Rohit Pande, Country Head – AI Applications, IBM India/South Asia talks to Dataquest about the role played by the digital twin technology across the industry.
What solutions does IBM offer for a digital twin?
IBM has been involved with digital twins since the Apollo space program. IBM’s Real-Time Computer Complex (RTCC) was an IBM computing and data processing system at NASA’s Manned Spacecraft Center in Houston. It collected, processed, and sent to Mission Control information that directed every phase of an Apollo mission. The RTCC was so fast there was virtually no time between receiving and solving a computing problem.
IBM continues to do a lot of work with digital twin technologies, especially around our IBM Maximo solutions. And the applications keep growing across different industries. For instance, one of our global innovations has been bringing augmented reality (AR) into asset management.
The IBM Maximo lab services ‘turns on’ much visual and voice (natural language processing) feature for our clients’ workforce. This enables them to see their assets in a new dimension and get instant access to critical data. Those insights can be fed back to others using an AR helmet with voice and video in the visor. This makes ‘interacting’ the next evolution of work.
Our offerings are built upon IBM’s deep industry and technology knowledge across all industries. IBM supports our clients at all stages in the product lifecycle from inception to recycling or disposal.
How is digital twin crucial to the development of IoT technology?
A digital twin uses data from connected sensors that are part of the IoT setup to tell the story of an asset all the way through its life-cycle, from testing to using in the real world. With IoT data, we can measure specific indicators of asset health and performance, like temperature and humidity, for example.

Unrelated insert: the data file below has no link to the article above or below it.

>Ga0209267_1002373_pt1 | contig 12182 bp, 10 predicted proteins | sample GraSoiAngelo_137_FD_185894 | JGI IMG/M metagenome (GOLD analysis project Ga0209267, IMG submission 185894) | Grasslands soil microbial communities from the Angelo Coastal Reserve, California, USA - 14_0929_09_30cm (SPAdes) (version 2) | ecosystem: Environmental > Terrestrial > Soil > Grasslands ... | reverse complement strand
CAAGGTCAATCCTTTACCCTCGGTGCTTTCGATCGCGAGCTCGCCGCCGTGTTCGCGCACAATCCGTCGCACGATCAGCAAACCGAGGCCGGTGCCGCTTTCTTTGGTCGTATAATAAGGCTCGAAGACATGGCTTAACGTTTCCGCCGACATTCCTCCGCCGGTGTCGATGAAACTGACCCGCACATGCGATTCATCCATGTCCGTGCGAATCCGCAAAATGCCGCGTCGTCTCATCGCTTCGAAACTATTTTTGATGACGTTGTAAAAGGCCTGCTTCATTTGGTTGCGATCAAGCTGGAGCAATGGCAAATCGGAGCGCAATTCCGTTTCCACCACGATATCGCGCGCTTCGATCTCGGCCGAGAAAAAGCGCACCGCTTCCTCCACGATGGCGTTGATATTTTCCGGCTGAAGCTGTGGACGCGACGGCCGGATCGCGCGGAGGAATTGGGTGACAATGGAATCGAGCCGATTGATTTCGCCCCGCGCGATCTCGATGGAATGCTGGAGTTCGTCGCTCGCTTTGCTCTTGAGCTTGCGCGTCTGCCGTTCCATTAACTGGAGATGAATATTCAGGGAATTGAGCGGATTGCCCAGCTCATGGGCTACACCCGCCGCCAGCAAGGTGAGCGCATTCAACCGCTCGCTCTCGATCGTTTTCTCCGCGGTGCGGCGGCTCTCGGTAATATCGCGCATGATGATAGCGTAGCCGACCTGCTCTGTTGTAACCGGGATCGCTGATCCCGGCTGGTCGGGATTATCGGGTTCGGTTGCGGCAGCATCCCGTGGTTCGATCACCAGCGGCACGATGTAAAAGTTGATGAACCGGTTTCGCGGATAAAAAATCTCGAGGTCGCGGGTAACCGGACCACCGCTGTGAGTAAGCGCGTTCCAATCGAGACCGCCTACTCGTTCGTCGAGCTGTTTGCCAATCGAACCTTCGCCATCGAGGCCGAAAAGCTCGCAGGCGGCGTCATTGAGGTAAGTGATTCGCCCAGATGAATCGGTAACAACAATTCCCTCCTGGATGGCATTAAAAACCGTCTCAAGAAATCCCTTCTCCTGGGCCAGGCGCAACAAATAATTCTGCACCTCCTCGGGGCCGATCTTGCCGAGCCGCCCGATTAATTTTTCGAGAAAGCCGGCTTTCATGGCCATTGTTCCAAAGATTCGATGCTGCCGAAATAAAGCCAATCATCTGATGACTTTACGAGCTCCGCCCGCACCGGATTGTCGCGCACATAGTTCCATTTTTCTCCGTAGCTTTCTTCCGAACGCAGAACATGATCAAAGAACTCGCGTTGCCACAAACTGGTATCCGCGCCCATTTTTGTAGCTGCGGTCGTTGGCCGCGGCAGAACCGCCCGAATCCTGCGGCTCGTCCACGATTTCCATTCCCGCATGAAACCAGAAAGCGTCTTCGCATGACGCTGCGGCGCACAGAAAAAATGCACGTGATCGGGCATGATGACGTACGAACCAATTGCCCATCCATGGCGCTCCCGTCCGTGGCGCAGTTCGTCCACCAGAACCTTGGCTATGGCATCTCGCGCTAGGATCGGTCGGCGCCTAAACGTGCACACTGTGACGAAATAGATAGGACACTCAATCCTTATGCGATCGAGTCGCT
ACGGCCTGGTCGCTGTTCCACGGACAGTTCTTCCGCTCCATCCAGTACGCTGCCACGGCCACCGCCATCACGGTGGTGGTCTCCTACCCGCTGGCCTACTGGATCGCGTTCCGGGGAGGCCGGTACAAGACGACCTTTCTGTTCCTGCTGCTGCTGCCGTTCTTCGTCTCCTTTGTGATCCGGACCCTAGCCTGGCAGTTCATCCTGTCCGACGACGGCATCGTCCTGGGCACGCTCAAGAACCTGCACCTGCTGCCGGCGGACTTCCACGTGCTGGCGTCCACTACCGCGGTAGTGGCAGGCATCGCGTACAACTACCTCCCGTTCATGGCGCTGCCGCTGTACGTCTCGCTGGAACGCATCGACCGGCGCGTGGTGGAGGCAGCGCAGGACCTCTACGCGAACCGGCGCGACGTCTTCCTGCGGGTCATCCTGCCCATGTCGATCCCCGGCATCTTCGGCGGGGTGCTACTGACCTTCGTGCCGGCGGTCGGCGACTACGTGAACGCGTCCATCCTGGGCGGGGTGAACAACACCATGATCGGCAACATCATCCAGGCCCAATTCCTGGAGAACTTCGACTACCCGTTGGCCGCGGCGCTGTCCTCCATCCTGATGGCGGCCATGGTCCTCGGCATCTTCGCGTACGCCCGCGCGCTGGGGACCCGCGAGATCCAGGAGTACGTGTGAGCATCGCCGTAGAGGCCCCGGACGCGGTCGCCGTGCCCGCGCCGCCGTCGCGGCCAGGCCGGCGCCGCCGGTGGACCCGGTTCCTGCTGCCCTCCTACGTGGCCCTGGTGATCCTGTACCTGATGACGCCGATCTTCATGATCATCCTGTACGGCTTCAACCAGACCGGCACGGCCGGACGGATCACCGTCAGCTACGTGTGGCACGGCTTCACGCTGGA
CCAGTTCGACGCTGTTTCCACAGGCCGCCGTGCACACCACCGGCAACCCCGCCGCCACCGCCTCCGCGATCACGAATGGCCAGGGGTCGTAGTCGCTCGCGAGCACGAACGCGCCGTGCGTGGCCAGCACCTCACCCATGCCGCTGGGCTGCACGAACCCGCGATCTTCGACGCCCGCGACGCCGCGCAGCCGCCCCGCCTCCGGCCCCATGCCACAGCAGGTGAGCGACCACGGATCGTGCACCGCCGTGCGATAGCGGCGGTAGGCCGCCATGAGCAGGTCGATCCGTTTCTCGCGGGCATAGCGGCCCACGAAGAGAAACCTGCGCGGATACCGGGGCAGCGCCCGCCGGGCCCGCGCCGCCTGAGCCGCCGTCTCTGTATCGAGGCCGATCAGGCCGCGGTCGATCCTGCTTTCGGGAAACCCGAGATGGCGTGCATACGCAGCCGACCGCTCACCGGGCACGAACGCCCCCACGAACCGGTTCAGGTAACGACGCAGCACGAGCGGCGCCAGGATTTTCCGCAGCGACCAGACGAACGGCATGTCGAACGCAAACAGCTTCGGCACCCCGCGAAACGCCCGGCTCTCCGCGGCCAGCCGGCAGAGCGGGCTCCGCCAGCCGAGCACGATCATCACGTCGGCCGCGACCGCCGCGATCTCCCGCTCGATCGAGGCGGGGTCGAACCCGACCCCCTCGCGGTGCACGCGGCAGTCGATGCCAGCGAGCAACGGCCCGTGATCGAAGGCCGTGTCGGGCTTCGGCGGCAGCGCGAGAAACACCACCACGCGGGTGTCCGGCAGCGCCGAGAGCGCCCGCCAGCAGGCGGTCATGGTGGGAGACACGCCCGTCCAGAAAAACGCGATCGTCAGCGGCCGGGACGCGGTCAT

By incorporating this data into the digital twin for, let’s say, an automotive OEM, the engineers will have a full view into how the vehicle is performing, through real-time feedback from the vehicle itself. Anyone looking at the digital twin will be able to see crucial information about how the physical thing is doing out there in the real world.
What this means is that a digital twin is a vital tool to help engineers and operators understand not only how products are performing, but how they will perform in the future. Analysis of the data from the connected sensors, combined with other sources of information, allows the organisations to make those predictions using solutions for digital twins like IBM Maximo Application Suite. With this information, they can learn more, faster. They can also break down old boundaries surrounding product innovation, complex lifecycles, and value creation.
How will the implementation of AI and data analytics in the digital twin help gain more insights?
Digital twins can help organisations stay ahead of digital disruption by understanding changing customer preferences, customisations, and experiences. This knowledge means businesses can deliver products more rapidly, with higher quality, from the components to the code. Yet the promise of digital twin can still go further.
The use of cognitive computing technologies like AI and analytics increases the abilities and scientific disciplines in the digital twin. Technologies and techniques such as natural language processing (NLP), machine learning, object/visual recognition, acoustic analytics, and signal processing are just a few of the features augmenting traditional engineering skills.
For example, using cognitive to improve testing a digital twin can determine which product tests should be run more frequently. It can also help decide which should be retired. Cognitive digital twins can take us beyond human intuition to design and refine future machines. No more ‘one-size-fits-all model. Instead, machines are individually customised. That’s because the cognitive digital twin is not just about what we are building, but for whom.